The Desert IndependentTM
Serving Blythe and the Desert Regions of the Southwest Since 2001
Whither the Middle School
By ROBERT JENSEN
May 21, 2017
BLYTHE, Calif – It has been several years now since the School Board in a 3-1-0 vote took Supt. Mike Davitt's advice and decided to close down the Middle School in quest of better test scores and budget cuts.
Since then, the 7th and 8th grades have been transplanted to the three elementary schools in a K-8 configuration that gave the district, which was in year five of state-imposed program improvement, a total reboot.
The Middle School was created out of the old 7-8 Junior High in 1989 in reaction to the completion of Chuckawalla State Prison. Under the aegis of Dr. Leamon Hanson, the school board purchased two dozen portable classrooms to handle the influx of new students brought in by families of both prison guards and/or inmates.
However, the influx never happened. Correctional Officers far preferred to stay where they were in the Inland Empire and commute to work. Families of prisoners could not relocate within a certain area of the prison. Two dozen portables stood in the desert sun, gathering dust.
So what to do with them and how to justify their cost? In one fell swoop, Dr. Hanson proclaimed the Junior High would become a Middle School and relocated all the ill-advised portables to that location. At semester break, all was ready and the sixth graders at each site were told to grab their textbooks and get on the buses for their new home at the "new" Middle School.
With that, the population zoomed overnight from 600 students to well over a thousand, with limited bathroom, PE and lunchroom facilities. For some time, it was a madhouse.
In later years, the population was dampened by giving the parents the option of keeping their sixth graders at the elementary schools in one retained classroom or sending them on to the Middle School. This helped a bit.
Then the recession hit and Dr. Alan Jensen was in charge. He felt it to be a "moral obligation" on his part to shutter BMS and go to a K-8 configuration. He was shot down by employees, parents and the collective board. Unknown to the Board at the time, he had also spent district moneys in trying to pass legislation allowing PVUSD to run as a four-day school week, saying that it had the approval of all stakeholders. However, all stakeholders had no idea what he was doing and the bill was soon pulled from consideration.
To appease Dr. Jensen, the Board did approve a move to return the remnant sixth graders to the elementary schools and life at the old Junior High returned to normal; however, only with two dozen empty portables at the north end of the campus.
In view of dropping test scores and budget cuts, again, two years ago the majority of the Board and Dr. Davitt moved to close BMS, using a staggered move, the 7th grade one year and the 8th grade the next.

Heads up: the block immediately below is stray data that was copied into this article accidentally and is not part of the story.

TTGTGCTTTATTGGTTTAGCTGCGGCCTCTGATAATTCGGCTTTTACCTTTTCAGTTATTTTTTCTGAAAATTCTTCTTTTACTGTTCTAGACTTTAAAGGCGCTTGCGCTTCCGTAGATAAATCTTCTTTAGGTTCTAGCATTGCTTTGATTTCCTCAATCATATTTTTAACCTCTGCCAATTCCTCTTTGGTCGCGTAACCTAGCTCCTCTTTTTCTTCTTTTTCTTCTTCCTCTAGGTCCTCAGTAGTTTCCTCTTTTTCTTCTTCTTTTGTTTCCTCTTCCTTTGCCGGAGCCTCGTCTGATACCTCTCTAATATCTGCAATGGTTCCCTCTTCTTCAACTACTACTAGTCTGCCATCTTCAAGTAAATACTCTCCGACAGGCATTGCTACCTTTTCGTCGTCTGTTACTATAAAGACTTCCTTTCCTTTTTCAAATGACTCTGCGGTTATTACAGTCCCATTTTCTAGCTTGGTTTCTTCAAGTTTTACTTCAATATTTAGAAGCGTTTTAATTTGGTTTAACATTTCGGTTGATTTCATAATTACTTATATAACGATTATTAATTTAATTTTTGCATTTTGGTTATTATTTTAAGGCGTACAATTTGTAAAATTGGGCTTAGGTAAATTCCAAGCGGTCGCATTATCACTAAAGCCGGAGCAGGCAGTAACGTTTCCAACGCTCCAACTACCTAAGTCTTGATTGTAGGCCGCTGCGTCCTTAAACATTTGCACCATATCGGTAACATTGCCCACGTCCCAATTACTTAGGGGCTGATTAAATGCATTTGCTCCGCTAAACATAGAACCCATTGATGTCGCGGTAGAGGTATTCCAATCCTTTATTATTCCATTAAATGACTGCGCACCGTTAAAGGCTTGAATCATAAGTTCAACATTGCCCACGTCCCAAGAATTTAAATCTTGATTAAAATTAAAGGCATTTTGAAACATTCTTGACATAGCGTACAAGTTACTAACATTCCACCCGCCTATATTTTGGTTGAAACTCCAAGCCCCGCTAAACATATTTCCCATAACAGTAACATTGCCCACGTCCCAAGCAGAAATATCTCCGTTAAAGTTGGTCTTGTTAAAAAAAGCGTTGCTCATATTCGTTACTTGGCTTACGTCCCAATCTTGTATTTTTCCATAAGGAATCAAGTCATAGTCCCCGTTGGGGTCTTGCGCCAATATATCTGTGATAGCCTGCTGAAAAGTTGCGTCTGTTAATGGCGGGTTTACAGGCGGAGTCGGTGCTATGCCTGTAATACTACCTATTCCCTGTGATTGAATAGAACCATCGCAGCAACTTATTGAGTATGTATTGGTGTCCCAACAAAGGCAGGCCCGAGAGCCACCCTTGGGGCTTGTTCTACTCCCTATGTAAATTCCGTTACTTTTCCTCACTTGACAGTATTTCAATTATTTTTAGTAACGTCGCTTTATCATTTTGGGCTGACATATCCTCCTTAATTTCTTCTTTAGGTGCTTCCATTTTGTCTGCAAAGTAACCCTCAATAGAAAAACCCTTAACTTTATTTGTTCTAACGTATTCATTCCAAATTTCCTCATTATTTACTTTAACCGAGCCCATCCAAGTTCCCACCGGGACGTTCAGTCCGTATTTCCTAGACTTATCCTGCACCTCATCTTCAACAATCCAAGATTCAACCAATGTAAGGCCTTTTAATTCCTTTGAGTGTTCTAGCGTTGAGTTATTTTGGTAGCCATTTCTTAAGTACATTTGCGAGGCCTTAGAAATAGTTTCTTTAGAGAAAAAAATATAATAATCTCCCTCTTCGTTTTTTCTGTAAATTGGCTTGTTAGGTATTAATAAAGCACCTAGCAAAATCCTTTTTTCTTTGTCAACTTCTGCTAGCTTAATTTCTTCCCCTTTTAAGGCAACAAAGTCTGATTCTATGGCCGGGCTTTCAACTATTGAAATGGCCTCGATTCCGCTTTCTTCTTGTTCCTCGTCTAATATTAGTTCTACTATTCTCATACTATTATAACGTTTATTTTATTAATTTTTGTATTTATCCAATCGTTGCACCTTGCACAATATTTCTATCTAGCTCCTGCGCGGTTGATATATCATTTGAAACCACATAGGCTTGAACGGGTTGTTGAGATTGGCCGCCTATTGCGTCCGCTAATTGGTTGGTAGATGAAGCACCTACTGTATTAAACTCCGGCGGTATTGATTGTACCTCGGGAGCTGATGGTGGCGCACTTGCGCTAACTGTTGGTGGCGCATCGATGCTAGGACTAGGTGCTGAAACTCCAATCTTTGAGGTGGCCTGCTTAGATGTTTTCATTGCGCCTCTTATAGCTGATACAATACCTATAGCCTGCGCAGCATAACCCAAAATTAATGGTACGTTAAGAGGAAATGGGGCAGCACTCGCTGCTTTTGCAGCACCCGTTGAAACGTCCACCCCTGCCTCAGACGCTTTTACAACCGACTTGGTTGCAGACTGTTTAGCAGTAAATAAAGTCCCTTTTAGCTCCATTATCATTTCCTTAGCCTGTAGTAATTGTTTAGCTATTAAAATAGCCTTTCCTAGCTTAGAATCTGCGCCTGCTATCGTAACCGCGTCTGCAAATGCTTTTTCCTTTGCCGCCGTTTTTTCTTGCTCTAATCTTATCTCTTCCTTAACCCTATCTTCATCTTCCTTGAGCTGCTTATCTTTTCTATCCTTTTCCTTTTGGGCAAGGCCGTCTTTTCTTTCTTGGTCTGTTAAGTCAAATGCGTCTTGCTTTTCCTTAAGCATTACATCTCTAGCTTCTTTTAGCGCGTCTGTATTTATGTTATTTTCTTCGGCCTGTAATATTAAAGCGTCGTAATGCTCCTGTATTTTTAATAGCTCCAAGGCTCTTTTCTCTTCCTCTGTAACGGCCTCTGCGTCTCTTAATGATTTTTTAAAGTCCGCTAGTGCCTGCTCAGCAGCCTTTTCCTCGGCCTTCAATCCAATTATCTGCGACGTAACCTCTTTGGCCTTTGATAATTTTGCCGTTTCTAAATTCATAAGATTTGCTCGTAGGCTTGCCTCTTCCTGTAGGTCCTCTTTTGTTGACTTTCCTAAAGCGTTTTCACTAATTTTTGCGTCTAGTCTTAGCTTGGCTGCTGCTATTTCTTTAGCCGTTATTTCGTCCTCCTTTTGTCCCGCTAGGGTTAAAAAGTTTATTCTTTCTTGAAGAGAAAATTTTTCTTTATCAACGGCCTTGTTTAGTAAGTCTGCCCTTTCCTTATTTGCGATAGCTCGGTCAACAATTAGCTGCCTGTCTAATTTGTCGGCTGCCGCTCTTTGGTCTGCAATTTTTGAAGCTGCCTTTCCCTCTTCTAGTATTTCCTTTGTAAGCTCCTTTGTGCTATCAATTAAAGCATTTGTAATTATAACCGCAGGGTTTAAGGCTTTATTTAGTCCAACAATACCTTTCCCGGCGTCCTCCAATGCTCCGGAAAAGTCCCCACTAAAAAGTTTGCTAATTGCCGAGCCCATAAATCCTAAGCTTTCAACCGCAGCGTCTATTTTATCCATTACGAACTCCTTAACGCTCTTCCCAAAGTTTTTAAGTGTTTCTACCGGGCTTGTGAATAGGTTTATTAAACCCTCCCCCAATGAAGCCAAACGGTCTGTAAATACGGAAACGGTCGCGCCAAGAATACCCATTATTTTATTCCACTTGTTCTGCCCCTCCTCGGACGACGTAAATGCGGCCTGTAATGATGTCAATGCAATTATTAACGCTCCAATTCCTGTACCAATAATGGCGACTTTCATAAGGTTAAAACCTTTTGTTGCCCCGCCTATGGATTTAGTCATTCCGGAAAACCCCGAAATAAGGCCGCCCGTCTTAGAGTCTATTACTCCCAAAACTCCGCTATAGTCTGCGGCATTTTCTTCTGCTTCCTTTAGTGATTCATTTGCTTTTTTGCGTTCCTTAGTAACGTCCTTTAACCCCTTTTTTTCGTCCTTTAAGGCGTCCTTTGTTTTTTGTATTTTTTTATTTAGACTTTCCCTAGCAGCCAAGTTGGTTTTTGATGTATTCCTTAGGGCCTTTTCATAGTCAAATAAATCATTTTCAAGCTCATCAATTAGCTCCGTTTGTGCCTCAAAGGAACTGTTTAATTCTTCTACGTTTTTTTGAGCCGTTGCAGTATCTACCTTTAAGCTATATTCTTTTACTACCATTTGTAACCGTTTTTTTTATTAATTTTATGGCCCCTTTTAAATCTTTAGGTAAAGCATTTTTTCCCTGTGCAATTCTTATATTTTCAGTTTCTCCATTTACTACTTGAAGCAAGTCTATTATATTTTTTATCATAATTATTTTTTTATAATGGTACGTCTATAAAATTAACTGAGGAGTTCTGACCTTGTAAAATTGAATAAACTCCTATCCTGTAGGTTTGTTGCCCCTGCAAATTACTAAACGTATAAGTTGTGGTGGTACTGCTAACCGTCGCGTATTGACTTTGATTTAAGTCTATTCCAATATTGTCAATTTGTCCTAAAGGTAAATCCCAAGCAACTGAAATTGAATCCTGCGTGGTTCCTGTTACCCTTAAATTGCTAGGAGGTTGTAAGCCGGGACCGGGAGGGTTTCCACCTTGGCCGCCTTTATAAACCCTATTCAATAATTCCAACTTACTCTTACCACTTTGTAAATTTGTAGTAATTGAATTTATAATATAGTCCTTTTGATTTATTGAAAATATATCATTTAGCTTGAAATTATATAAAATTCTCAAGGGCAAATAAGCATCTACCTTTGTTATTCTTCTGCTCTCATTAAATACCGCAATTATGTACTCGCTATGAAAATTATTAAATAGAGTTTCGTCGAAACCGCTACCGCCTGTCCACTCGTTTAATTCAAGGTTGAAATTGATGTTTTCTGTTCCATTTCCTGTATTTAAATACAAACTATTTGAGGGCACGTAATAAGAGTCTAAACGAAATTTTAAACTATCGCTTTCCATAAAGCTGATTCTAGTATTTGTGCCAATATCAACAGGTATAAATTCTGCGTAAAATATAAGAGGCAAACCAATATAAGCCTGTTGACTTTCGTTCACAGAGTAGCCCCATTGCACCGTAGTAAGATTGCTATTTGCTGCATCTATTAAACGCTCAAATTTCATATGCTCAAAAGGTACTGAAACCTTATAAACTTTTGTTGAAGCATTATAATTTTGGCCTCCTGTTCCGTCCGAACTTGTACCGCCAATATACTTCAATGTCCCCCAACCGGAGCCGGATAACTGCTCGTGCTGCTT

So it has been two years now since BMS became a ghost town, fenced in and shuttered. Has there been any improvement?
One cannot tell by test scores as the state went from to a different test that was computer-driven rather than bubble-in answer sheets. One cannot tell from the numbers of suspensions as the state declared that PV has a state of "disproportionality" in the numbers of suspensions meted out to black students as compared to percentiles in other populations and the effort has been on to reduce all suspensions.
However, in an article in the PV Times, Curriculum Director Lois Shaffer noted that the median GPA of the affected students had dropped from 2.7 down to 2.4. Not good.
So what does this bode for good ol' BMS? It may take years, but eventually this experiment will have to be declared a mistake and the Middle School may well have to be reopened in a different mode of delivery. The site was reconstructed less than ten years ago and the equipment, air conditioners, etc. are still very much like new and need to be utilized before the site becomes a "boneyard" for spare parts.
A fourth elementary school? One idea that may well be up for consideration is to relieve the overcrowding at the elementary schools, and re-open BMS as a K-8 elementary. Being able to use the pool for PE again would certainly be a draw.
Another consideration is to go back to l986 and cluster the grades at each site. Have one elementary host the K‑2 grades, another all the 3-4 grades, the third grades 5 and 6 and, finally, send the 7th and 8th grades back to BMS in an elementary school configuration. This would allow for horizontal stratification at each site, each teacher in lockstep with all other at that grade lever to ensure all areas of the curriculum are addressed.
Of course, the middle school would have to be completely renamed.
Arneson Elementary has quite a nice ring to it.
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